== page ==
TAMPA, Fla (WFLA) – They’re not hard to find, but the fireworks that can be bought at stands that are popping up everywhere aren’t necessarily legal.
You read that right: most fireworks are illegal in Florida.
Florida allows the sale and use of non-aerial and non-explosive fireworks like novelties, fountains and sparklers.
Anything that leaves the ground or explodes is illegal to be sold to and used by residents here, and has been since 1941.
Even though you can’t set them off, the vendors on street corners can still sell to those taking them out of state or to Floridians willing to sign a form listing their intended purpose.
Between 2008 and 2018, the St. Petersburg Police Department responded to 4,820 calls about fireworks, which led to 41 reports.
Tampa police received 5,207 firework-related called during that time, but only made 14 incident reports leading to a handful of arrests for crimes such as drug possession. None of the arrests were because of fireworks.
Sounds simple, right? The problem is that thousands of people claim each year that the fireworks are being used for an agricultural purpose, like scaring off birds, and not violate the law.
Rep. Matt Gaetz tried for two years when he was in the legislature to legalize fireworks because the law is so weak.
But even in 2018, the legislature couldn’t get the law changed in Florida. Fireworks retailers don’t want it changed since the current one restricts competition and they lobbied heavily to prevent it from happening.
But don’t think signing a waiver to purchase fireworks gets you off the hook – it will not clear you of responsibility should you be caught illegally using fireworks.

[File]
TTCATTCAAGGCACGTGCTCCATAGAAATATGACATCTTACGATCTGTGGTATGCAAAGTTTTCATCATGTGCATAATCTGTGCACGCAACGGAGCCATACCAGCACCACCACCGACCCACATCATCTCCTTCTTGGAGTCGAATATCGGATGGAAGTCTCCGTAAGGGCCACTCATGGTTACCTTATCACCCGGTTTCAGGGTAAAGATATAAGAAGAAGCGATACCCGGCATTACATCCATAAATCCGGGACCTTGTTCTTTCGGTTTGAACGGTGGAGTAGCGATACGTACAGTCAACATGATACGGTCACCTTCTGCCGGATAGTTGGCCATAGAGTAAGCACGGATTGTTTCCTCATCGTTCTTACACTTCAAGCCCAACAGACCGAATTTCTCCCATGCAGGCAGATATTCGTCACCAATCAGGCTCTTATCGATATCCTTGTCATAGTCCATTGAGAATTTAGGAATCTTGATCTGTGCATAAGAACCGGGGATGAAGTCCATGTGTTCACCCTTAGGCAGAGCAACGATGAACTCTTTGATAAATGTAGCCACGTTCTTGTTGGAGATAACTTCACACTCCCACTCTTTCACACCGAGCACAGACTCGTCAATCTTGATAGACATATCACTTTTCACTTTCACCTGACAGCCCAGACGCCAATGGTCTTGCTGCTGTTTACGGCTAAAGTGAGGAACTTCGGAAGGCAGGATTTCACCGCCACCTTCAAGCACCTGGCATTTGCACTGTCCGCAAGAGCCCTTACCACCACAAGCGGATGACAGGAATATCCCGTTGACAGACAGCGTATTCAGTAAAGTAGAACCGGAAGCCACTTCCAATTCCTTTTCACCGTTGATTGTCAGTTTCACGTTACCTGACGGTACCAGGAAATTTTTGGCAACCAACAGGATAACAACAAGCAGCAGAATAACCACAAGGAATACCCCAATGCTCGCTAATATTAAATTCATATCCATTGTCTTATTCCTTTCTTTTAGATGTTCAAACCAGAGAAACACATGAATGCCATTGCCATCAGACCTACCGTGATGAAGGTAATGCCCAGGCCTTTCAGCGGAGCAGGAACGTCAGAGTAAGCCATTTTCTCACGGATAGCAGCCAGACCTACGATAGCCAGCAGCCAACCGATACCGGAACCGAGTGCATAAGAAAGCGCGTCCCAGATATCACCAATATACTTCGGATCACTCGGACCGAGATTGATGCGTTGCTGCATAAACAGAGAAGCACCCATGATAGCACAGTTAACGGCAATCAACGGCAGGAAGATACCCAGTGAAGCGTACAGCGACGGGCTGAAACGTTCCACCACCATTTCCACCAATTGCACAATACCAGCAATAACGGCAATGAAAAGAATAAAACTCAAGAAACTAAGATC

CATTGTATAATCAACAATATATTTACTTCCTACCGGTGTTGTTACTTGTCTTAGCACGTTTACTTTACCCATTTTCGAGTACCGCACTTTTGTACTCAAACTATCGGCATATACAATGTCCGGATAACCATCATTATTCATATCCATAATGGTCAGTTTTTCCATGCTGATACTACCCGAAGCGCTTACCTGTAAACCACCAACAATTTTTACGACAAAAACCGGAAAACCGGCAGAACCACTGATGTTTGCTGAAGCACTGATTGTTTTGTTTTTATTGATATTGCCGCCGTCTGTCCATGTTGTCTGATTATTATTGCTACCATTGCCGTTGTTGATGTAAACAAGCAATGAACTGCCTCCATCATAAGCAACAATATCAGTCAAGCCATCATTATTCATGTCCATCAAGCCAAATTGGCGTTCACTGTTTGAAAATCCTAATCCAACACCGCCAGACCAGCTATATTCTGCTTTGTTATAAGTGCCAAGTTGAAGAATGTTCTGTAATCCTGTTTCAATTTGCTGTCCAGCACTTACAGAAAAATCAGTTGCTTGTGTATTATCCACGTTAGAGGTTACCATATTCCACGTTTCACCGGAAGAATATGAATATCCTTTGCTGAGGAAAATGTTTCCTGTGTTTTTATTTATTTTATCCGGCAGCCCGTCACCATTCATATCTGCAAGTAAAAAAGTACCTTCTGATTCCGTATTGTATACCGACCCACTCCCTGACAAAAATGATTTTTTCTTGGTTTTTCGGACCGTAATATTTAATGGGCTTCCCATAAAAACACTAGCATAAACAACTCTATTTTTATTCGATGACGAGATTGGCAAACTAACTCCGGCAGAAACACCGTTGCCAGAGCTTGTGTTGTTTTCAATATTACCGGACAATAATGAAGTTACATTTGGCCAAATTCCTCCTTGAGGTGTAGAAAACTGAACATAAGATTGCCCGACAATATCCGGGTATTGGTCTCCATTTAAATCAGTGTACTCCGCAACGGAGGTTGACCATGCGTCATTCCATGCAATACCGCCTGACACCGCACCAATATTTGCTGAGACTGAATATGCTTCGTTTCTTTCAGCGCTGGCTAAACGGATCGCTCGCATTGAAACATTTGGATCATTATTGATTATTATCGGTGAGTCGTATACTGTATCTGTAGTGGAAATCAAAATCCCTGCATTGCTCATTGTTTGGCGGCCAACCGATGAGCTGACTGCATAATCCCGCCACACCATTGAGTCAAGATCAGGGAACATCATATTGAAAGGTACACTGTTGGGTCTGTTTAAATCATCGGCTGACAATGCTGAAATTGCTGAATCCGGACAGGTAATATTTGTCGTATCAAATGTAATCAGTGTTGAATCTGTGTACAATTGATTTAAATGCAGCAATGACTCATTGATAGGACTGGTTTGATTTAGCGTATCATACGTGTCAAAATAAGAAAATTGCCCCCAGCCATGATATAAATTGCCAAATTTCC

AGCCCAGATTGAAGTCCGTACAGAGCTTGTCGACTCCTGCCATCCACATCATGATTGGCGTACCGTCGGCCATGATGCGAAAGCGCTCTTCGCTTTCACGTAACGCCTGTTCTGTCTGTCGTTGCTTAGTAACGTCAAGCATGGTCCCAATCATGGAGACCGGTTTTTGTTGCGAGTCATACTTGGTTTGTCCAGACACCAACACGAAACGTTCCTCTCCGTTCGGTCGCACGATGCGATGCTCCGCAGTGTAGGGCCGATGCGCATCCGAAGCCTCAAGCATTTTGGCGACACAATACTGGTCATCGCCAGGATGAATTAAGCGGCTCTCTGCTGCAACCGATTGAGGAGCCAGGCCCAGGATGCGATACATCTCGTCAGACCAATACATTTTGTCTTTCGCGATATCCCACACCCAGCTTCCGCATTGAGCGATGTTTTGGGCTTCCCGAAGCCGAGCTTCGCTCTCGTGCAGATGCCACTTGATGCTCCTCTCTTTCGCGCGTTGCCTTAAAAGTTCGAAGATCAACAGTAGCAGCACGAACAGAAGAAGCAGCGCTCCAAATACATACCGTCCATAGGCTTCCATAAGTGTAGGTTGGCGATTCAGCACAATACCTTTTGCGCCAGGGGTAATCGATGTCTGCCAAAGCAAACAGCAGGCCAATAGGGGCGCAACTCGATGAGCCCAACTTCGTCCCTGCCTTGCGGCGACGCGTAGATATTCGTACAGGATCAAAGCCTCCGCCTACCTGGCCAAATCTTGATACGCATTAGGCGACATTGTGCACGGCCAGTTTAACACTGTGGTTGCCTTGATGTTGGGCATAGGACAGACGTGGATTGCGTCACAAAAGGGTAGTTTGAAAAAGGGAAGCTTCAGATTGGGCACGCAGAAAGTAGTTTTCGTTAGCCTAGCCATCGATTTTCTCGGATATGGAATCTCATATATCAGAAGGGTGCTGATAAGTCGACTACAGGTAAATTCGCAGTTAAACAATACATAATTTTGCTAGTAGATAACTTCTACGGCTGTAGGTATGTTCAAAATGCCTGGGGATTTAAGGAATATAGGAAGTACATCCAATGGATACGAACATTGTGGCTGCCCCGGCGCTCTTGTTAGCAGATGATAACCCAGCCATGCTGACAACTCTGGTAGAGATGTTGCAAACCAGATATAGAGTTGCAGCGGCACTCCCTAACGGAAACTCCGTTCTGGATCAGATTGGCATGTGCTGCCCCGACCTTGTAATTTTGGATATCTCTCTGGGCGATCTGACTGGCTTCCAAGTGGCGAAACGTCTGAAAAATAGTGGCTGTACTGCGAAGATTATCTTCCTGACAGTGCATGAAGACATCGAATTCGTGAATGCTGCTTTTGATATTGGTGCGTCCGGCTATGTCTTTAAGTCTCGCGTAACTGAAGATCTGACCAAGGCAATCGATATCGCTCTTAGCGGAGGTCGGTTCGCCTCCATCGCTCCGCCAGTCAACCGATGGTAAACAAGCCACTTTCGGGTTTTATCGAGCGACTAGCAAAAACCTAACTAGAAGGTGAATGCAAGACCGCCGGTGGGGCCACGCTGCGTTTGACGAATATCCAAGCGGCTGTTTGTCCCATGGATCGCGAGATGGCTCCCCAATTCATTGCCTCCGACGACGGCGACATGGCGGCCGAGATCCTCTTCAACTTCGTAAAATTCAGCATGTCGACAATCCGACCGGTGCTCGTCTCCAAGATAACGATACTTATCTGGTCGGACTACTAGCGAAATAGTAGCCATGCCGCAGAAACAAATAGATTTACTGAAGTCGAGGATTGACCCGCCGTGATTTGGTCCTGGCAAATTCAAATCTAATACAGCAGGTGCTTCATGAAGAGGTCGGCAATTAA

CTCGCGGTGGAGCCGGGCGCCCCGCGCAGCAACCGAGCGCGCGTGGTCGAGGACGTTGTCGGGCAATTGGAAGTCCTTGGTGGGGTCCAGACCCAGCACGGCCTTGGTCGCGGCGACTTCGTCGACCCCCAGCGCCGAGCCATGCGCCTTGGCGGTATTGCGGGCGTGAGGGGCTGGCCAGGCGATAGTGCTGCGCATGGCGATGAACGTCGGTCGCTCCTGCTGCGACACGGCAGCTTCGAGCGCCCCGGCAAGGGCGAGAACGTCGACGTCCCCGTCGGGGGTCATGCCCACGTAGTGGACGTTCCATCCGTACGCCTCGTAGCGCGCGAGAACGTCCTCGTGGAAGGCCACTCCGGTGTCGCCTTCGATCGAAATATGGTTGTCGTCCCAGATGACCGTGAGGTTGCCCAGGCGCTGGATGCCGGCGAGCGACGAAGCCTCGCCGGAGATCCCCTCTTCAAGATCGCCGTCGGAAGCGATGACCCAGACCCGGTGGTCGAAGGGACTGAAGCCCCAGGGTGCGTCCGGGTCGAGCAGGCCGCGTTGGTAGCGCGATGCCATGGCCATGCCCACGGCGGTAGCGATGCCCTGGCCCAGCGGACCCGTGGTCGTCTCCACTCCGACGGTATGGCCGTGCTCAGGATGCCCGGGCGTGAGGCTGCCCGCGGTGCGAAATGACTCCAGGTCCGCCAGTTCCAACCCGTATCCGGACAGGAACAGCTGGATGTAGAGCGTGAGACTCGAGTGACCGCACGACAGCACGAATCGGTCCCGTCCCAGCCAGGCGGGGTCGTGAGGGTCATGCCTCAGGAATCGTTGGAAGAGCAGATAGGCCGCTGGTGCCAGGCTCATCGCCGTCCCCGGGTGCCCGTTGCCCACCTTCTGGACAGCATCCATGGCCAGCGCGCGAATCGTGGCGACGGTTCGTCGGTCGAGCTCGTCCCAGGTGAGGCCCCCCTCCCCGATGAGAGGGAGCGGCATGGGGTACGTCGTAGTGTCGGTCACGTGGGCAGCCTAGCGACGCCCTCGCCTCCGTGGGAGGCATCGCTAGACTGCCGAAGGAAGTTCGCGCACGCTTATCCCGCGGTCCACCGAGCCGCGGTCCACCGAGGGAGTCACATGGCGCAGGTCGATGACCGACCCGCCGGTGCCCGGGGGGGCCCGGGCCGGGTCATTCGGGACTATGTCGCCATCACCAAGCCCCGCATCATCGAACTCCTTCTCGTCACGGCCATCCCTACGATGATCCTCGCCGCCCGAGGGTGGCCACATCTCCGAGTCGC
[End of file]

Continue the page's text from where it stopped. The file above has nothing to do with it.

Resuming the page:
Breaking the law and lying on the form is a first-degree misdemeanor punishable by up to one year in jail and a $1,000 fine.
According to the federal Consumer Product Safety Commission, 11,100 Americans were injured due to fireworks in 2016, the latest year for which data is available. Of those injuries, 7,600 occurred between June 18 and July 18.
To celebrate safely, follow these precautions:
- Use sparklers and other legal novelties on a flat, hard surface. Do not light them on grass.
- Use sparklers in an open area. Keep children and pets at least 30 feet away from all ignited sparklers.
- Light only one item at a time and never attempt to re-light a “dud.”
- Don’t use any unwrapped items or items that may have been tampered with.
- Keep a fire extinguisher or water hose on-hand for emergencies. It’s a good idea to drop used sparklers in a bucket of water.
- Only purchase fireworks from licensed vendors.
- Never allow young children to play with or ignite fireworks.
- Never have any portion of your body directly over a fireworks device when lighting the fuse.
- Never carry sparklers in your pocket or shoot them off in metal or glass containers.